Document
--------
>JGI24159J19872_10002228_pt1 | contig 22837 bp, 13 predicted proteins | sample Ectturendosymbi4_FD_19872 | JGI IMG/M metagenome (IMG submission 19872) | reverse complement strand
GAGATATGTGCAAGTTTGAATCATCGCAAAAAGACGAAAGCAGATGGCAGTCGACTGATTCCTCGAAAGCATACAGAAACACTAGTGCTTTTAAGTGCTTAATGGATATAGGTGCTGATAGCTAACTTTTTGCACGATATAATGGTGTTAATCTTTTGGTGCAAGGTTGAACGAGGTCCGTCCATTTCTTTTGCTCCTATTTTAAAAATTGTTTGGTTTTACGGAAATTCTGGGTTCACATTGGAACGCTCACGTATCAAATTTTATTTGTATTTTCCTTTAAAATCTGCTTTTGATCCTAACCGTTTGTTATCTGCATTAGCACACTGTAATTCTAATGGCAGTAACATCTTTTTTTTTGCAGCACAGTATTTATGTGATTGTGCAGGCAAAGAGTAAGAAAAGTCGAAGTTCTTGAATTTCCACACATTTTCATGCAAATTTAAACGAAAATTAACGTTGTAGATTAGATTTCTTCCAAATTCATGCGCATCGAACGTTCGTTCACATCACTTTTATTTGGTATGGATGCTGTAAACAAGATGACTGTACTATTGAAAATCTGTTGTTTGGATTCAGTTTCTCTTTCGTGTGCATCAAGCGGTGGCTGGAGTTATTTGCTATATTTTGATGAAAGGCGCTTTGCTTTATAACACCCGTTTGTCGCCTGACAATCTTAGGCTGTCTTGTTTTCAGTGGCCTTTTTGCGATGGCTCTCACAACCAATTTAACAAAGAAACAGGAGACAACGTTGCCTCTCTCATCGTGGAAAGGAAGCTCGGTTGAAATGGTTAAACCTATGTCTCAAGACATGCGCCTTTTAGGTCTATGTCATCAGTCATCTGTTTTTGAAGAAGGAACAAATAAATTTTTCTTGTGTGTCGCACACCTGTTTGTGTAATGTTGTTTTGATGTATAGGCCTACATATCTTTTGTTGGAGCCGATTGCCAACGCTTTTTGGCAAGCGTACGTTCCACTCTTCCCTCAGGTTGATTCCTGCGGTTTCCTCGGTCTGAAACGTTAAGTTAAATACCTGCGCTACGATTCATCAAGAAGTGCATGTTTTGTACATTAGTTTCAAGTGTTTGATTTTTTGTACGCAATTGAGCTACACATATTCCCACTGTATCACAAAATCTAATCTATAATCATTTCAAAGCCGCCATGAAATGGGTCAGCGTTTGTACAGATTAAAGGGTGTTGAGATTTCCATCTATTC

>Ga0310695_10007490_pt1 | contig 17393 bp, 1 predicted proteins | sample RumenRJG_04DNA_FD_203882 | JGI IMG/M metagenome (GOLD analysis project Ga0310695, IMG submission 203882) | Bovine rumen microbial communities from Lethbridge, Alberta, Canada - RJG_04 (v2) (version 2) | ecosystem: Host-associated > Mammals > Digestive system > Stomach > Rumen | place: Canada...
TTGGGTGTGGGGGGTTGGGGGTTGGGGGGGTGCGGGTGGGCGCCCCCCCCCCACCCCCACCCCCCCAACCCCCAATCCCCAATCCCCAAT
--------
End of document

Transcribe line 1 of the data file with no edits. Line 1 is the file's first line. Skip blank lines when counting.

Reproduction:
>JGI24159J19872_10002228_pt1 | contig 22837 bp, 13 predicted proteins | sample Ectturendosymbi4_FD_19872 | JGI IMG/M metagenome (IMG submission 19872) | reverse complement strand